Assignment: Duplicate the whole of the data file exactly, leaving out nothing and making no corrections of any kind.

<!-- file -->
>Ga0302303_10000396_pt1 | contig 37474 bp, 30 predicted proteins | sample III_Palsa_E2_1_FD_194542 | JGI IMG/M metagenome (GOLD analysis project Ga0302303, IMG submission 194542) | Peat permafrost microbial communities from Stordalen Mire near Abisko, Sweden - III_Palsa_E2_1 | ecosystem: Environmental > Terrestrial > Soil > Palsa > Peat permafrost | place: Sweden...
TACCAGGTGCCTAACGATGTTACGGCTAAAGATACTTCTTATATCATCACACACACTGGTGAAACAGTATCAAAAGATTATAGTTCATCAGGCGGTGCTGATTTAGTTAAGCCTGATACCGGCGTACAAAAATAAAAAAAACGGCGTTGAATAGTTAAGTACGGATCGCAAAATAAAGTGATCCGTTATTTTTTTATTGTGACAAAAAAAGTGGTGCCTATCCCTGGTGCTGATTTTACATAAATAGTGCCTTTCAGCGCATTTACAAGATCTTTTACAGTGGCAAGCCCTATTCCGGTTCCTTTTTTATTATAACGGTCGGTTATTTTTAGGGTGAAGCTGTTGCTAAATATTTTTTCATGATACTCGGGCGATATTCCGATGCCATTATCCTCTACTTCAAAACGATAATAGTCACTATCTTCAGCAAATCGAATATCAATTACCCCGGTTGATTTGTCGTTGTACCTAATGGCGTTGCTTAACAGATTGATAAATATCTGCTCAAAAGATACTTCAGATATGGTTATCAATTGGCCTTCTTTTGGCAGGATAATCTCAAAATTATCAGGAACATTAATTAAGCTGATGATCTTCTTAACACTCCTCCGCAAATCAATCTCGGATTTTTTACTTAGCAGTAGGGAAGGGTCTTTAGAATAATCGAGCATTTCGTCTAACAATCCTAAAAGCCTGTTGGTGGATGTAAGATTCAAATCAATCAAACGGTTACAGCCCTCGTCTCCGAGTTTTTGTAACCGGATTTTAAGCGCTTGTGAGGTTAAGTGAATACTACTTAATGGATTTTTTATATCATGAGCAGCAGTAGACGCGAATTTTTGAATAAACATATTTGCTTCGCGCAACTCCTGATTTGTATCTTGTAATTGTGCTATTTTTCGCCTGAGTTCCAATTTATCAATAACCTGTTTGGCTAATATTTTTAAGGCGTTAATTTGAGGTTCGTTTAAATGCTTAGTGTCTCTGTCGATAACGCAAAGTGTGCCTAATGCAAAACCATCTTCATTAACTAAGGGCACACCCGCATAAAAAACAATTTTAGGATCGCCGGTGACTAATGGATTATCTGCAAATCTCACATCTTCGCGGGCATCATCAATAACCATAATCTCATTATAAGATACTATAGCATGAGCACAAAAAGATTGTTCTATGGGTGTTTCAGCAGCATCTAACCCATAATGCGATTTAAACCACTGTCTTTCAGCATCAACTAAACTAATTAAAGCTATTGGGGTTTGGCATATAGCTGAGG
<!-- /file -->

>Ga0302303_10000396_pt1 | contig 37474 bp, 30 predicted proteins | sample III_Palsa_E2_1_FD_194542 | JGI IMG/M metagenome (GOLD analysis project Ga0302303, IMG submission 194542) | Peat permafrost microbial communities from Stordalen Mire near Abisko, Sweden - III_Palsa_E2_1 | ecosystem: Environmental > Terrestrial > Soil > Palsa > Peat permafrost | place: Sweden...
TACCAGGTGCCTAACGATGTTACGGCTAAAGATACTTCTTATATCATCACACACACTGGTGAAACAGTATCAAAAGATTATAGTTCATCAGGCGGTGCTGATTTAGTTAAGCCTGATACCGGCGTACAAAAATAAAAAAAACGGCGTTGAATAGTTAAGTACGGATCGCAAAATAAAGTGATCCGTTATTTTTTTATTGTGACAAAAAAAGTGGTGCCTATCCCTGGTGCTGATTTTACATAAATAGTGCCTTTCAGCGCATTTACAAGATCTTTTACAGTGGCAAGCCCTATTCCGGTTCCTTTTTTATTATAACGGTCGGTTATTTTTAGGGTGAAGCTGTTGCTAAATATTTTTTCATGATACTCGGGCGATATTCCGATGCCATTATCCTCTACTTCAAAACGATAATAGTCACTATCTTCAGCAAATCGAATATCAATTACCCCGGTTGATTTGTCGTTGTACCTAATGGCGTTGCTTAACAGATTGATAAATATCTGCTCAAAAGATACTTCAGATATGGTTATCAATTGGCCTTCTTTTGGCAGGATAATCTCAAAATTATCAGGAACATTAATTAAGCTGATGATCTTCTTAACACTCCTCCGCAAATCAATCTCGGATTTTTTACTTAGCAGTAGGGAAGGGTCTTTAGAATAATCGAGCATTTCGTCTAACAATCCTAAAAGCCTGTTGGTGGATGTAAGATTCAAATCAATCAAACGGTTACAGCCCTCGTCTCCGAGTTTTTGTAACCGGATTTTAAGCGCTTGTGAGGTTAAGTGAATACTACTTAATGGATTTTTTATATCATGAGCAGCAGTAGACGCGAATTTTTGAATAAACATATTTGCTTCGCGCAACTCCTGATTTGTATCTTGTAATTGTGCTATTTTTCGCCTGAGTTCCAATTTATCAATAACCTGTTTGGCTAATATTTTTAAGGCGTTAATTTGAGGTTCGTTTAAATGCTTAGTGTCTCTGTCGATAACGCAAAGTGTGCCTAATGCAAAACCATCTTCATTAACTAAGGGCACACCCGCATAAAAAACAATTTTAGGATCGCCGGTGACTAATGGATTATCTGCAAATCTCACATCTTCGCGGGCATCATCAATAACCATAATCTCATTATAAGATACTATAGCATGAGCACAAAAAGATTGTTCTATGGGTGTTTCAGCAGCATCTAACCCATAATGCGATTTAAACCACTGTCTTTCAGCATCAACTAAACTAATTAAAGCTATTGGGGTTTGGCATATAGCTGAGG